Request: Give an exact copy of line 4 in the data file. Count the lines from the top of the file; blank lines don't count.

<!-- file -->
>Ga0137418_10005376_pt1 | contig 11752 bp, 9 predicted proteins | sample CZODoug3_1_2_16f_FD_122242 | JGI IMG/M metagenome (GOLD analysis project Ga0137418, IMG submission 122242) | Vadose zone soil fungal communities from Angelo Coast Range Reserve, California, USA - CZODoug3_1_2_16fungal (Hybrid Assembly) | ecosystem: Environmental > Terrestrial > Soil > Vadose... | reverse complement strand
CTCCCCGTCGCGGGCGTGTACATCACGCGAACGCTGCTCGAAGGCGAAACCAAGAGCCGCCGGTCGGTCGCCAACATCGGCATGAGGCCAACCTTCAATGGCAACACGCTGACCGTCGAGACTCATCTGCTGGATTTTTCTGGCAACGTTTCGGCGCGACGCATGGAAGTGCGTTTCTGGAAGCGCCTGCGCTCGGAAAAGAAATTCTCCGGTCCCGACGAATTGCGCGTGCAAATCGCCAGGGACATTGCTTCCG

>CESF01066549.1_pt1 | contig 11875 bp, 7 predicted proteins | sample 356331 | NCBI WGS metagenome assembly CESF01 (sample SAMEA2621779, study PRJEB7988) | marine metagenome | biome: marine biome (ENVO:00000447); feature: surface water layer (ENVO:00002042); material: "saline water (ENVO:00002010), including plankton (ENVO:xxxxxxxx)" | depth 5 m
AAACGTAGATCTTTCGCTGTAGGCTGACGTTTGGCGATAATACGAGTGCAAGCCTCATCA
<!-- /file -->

AAACGTAGATCTTTCGCTGTAGGCTGACGTTTGGCGATAATACGAGTGCAAGCCTCATCA